Amazon will pay 95% of junior college tuition, fees, and textbooks fees for associates employed for twelve consecutive months or longer.
The Amazon Career Choice Program helps employees earn certificates and associate degrees in high-demand occupations. With logistics warehouses located near major highways across the country, many people can take advantage.
The federal government already helps many students pay for college expenses without private loans cosigned by parents. Learn about these programs and decide whether you want to dedicate years of your life in service to your country in exchange for support with tuition, books, rent, and other educational expenses.
Join the Military
Joining the military is the primary government-sponsored path to pay for college without loans. Recruits who enlist in our armed forces can tap into four universal programs.
- Montgomery GI Bill helps pay for many educational expenses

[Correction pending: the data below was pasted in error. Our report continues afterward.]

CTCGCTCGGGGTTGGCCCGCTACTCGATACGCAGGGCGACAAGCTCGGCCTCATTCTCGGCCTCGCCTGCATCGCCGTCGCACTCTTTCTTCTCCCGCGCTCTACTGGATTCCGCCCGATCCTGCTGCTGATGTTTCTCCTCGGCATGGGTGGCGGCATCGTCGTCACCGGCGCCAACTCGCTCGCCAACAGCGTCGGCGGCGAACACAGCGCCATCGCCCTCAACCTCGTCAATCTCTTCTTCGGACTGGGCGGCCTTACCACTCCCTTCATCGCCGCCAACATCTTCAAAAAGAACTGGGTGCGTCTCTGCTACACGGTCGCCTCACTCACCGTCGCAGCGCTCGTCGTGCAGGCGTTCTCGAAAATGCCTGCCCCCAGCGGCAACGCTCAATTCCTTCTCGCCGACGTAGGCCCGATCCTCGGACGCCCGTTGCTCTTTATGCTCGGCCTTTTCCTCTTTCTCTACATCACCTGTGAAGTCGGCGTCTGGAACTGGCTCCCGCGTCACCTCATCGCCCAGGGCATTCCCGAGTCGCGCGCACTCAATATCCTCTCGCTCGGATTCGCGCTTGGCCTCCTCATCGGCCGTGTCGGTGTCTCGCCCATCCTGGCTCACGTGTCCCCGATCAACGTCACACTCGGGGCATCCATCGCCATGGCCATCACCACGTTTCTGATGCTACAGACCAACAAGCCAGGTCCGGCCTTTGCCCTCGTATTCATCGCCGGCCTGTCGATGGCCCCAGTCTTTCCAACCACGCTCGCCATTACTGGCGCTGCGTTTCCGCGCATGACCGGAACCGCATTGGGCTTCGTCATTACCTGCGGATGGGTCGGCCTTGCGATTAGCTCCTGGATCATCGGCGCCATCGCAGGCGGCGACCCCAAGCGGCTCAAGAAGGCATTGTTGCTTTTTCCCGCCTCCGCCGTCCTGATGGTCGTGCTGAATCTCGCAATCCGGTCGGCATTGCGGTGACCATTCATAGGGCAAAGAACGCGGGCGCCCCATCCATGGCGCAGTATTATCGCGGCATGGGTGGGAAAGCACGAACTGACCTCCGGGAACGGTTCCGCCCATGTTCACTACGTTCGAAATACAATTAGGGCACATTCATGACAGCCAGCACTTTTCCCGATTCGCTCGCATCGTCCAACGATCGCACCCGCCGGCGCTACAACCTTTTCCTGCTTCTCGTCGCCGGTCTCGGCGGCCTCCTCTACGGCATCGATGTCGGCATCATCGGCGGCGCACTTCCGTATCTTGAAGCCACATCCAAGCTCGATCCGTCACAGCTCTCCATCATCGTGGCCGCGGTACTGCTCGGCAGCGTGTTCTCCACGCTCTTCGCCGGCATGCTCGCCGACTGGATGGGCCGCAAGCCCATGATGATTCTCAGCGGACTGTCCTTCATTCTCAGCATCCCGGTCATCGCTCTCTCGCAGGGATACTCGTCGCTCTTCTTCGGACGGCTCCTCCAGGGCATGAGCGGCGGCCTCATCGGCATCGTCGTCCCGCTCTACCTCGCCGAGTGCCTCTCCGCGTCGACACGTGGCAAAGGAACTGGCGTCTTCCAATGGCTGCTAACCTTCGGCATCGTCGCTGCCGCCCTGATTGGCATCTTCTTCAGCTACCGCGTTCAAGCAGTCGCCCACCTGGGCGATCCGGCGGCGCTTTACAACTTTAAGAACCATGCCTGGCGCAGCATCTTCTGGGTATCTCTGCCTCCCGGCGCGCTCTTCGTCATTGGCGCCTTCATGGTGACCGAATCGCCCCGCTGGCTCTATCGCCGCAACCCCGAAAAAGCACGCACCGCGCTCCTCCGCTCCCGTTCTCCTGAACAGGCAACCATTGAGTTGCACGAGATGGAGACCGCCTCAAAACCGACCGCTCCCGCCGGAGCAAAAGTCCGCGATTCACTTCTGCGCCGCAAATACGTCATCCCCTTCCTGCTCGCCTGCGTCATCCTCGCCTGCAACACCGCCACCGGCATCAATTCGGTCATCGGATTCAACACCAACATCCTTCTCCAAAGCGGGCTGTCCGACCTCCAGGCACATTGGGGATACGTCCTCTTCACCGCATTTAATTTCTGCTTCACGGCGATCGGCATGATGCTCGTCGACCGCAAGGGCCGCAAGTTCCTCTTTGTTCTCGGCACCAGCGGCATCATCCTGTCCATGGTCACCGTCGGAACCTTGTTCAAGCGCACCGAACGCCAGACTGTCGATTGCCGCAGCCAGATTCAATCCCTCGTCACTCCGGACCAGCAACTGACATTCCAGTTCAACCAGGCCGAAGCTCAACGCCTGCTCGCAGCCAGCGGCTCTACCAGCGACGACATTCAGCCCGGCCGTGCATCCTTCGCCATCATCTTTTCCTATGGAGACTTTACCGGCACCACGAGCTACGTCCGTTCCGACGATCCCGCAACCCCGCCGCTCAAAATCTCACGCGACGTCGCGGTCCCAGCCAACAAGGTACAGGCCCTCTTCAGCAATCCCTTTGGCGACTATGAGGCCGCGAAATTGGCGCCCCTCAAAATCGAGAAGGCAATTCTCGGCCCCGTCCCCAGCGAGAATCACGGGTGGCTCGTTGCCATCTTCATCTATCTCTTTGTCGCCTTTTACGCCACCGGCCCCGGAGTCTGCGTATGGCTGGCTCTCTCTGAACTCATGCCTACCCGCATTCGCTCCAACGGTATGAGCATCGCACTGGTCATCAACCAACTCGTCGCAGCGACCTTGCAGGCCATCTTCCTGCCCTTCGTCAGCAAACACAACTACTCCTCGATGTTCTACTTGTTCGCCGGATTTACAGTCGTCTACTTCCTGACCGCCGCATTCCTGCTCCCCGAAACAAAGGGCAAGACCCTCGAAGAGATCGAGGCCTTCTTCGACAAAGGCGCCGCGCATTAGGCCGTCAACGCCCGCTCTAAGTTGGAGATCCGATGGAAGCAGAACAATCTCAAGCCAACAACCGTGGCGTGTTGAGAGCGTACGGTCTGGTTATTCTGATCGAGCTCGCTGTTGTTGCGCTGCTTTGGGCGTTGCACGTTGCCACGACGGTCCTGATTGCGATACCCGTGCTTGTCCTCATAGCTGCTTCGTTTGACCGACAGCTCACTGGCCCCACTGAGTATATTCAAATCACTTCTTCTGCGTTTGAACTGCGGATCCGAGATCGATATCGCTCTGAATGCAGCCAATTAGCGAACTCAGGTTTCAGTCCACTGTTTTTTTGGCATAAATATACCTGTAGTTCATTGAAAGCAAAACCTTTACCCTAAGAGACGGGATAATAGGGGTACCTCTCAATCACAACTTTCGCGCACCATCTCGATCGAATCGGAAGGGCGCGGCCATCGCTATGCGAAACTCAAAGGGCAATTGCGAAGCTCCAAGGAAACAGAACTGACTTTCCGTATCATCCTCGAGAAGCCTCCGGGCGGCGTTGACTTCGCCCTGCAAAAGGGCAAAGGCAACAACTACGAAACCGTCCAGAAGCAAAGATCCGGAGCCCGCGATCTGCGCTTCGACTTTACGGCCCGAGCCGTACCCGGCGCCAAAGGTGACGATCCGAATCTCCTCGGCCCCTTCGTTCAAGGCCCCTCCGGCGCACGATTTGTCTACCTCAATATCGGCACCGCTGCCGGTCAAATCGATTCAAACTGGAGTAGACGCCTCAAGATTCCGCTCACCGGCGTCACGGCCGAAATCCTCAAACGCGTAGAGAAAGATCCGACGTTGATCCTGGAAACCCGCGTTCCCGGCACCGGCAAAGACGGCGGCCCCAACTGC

- Post 9/11 Gill for service members active after September 11, 2001
- College Fund Programs (GI Kicker) for service members with critical occupational skills
- Loan Repayment Programs offer incentives to enlist for non-prior service military member
Also, each branch of the military can provide unique opportunities to reduce what you must spend on tuition, lab fees, textbooks, rent, and living expenses. Speak to a recruiter for details.
- National Guard
- ROTC (Reserve Officers Training Corp)
- Coast Guard
Social Security Disability is one federal government support program that does not pay higher-education expenses that help you graduate with a degree. The qualifying criteria (unable to perform any work for at least one year) for SSDI and SSI means that you also cannot handle college-level courses.
However, there are minor exceptions to this rule. Disability recipients may qualify for extra assistance with skills training, resume writing, and other job-preparation supports to help people return to the workforce.
- Vocational Rehabilitation helps disabled military veterans and civilian workers to return to full employment
- The Ticket to Work programs helps disabled workers to return to jobs while receiving SSI or SSDI